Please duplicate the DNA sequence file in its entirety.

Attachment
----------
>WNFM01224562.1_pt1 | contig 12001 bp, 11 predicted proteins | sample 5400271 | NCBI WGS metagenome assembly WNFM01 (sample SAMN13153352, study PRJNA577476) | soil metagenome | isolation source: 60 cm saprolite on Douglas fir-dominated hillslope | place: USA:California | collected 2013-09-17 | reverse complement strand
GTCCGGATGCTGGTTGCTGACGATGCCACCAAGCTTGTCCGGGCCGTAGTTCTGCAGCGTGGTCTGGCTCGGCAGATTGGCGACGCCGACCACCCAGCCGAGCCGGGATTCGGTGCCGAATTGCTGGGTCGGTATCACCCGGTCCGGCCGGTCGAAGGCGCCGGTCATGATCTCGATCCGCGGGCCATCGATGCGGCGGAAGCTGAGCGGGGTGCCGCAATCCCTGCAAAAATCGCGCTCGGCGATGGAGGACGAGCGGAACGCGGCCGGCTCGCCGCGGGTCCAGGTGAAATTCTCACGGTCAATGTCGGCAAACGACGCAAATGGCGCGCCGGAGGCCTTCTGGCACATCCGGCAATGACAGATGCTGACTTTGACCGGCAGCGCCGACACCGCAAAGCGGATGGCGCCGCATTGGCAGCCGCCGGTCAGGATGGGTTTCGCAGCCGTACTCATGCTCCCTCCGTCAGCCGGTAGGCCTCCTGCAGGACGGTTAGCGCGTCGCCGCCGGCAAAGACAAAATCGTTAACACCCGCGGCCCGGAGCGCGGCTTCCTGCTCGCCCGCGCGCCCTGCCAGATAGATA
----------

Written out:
>WNFM01224562.1_pt1 | contig 12001 bp, 11 predicted proteins | sample 5400271 | NCBI WGS metagenome assembly WNFM01 (sample SAMN13153352, study PRJNA577476) | soil metagenome | isolation source: 60 cm saprolite on Douglas fir-dominated hillslope | place: USA:California | collected 2013-09-17 | reverse complement strand
GTCCGGATGCTGGTTGCTGACGATGCCACCAAGCTTGTCCGGGCCGTAGTTCTGCAGCGTGGTCTGGCTCGGCAGATTGGCGACGCCGACCACCCAGCCGAGCCGGGATTCGGTGCCGAATTGCTGGGTCGGTATCACCCGGTCCGGCCGGTCGAAGGCGCCGGTCATGATCTCGATCCGCGGGCCATCGATGCGGCGGAAGCTGAGCGGGGTGCCGCAATCCCTGCAAAAATCGCGCTCGGCGATGGAGGACGAGCGGAACGCGGCCGGCTCGCCGCGGGTCCAGGTGAAATTCTCACGGTCAATGTCGGCAAACGACGCAAATGGCGCGCCGGAGGCCTTCTGGCACATCCGGCAATGACAGATGCTGACTTTGACCGGCAGCGCCGACACCGCAAAGCGGATGGCGCCGCATTGGCAGCCGCCGGTCAGGATGGGTTTCGCAGCCGTACTCATGCTCCCTCCGTCAGCCGGTAGGCCTCCTGCAGGACGGTTAGCGCGTCGCCGCCGGCAAAGACAAAATCGTTAACACCCGCGGCCCGGAGCGCGGCTTCCTGCTCGCCCGCGCGCCCTGCCAGATAGATA